You can always count on the National Theatre if you want to be among the first to catch the best new works coming out of London. This is where you can watch superbly staged plays at affordable prices before they become big hits on the West End. Over the decades that I’ve lived in or travelled to London, this has been the venue that has introduced me to some of theatre’s biggest names including Complicité, Robert Lepage, Sarah Kane and many more. Also, when in London, I never miss the chance to go to the Tate Modern and the Victoria and Albert Museum.
2. Kabukiza Theatre in Tokyo
I am always floored by the craft and artistry of watching Kabuki, one of Japan’s most treasured traditional art forms. It is exquisite to witness an 80-year-old male performer transform into a young woman in love simply with the use of gestures and physical movement. You don’t need to understand the language to appreciate the art. It is pure theatrical magic.
3. Broadway in New York
How can one not be swept away by the intensity, the electricity and the buzz of Broadway? I have seen some of the best musicals here, including Lin-Manuel Miranda in Hamilton and Ben Platt in Dear Evan Hansen. Head straight to the half-priced ticket booths, and try your luck to see what’s available that evening. When I’m in New York, I’m at the theatre almost every single night.
4. W!LD Rice at Funan, Singapore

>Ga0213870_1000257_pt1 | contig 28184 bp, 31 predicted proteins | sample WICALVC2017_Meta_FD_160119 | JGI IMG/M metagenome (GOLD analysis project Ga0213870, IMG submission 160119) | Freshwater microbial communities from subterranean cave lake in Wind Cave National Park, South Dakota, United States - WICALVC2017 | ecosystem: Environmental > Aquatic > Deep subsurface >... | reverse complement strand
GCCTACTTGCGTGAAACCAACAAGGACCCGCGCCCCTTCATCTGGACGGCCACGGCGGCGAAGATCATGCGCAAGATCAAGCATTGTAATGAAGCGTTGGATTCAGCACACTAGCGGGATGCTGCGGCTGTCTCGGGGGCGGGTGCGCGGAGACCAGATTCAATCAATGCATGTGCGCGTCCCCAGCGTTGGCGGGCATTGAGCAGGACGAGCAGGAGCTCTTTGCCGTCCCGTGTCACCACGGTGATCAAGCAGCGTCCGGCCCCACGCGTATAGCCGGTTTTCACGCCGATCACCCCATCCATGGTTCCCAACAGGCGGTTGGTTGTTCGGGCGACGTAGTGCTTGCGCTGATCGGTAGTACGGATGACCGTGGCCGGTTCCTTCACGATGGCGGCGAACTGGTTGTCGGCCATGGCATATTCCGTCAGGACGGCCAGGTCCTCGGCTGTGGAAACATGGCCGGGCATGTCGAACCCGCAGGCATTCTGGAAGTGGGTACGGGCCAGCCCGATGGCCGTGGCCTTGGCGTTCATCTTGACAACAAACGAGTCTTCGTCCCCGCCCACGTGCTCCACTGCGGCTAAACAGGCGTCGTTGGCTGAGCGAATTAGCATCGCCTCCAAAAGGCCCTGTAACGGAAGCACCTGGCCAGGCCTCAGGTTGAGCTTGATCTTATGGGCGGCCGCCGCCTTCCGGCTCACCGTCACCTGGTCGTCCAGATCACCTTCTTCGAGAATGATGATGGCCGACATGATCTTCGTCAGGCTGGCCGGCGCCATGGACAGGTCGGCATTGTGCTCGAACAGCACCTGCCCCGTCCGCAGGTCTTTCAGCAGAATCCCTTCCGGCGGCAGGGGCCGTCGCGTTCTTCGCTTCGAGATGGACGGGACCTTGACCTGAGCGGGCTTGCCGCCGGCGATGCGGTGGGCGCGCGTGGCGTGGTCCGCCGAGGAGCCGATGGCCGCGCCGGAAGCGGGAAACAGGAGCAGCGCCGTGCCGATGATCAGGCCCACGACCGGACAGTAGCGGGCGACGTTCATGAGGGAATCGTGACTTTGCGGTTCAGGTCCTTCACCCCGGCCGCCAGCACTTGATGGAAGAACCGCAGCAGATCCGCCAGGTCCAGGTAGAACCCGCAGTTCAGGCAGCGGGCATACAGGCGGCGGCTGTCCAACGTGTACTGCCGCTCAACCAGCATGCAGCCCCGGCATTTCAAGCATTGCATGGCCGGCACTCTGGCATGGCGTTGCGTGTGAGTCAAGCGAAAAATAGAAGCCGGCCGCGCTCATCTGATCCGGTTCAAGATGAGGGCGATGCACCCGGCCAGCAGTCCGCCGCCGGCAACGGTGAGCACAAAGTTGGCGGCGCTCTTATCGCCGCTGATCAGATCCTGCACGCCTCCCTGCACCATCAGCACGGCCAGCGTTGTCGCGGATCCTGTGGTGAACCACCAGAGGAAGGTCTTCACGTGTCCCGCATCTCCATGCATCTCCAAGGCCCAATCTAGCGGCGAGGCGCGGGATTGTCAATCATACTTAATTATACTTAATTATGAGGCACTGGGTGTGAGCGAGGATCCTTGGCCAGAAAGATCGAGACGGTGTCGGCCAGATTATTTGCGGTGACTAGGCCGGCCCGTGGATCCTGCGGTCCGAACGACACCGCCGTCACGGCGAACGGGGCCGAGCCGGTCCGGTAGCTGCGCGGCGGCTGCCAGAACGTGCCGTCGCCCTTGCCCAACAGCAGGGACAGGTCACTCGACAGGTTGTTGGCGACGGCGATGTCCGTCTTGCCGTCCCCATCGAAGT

W!ld Rice is one of Singapore’s foremost theatre companies, and has a reputation for staging high-quality, original works by local playwrights, as well as classic plays that speak not only to the human experience, but also to the hearts of many Singaporeans. Their new theatre at Funan is beautiful and intimate, and is not to be missed.
5. Esplanade – Theatres on the Bay, Singapore
If you’re living in Singapore, the Esplanade (affectionately known as “The Durian” among locals) is the best place to catch internationally renowned productions, alongside cutting-edge pieces by Singapore performing artists. The regular programming of free outdoor performances and concerts in the atrium and by the water makes the Esplanade a joyful and buzzy place, especially at sundown.
6. National Gallery Singapore, Singapore
The National Gallery Singapore is an excellent place to see art works by some of Southeast Asia’s and Singapore’s finest pioneering and contemporary visual artists. The Gallery is also sited in a heritage building that is home to fine restaurants including Violet Oon’s National Kitchen and a couple of bars that have a stunning view of the Padang at night.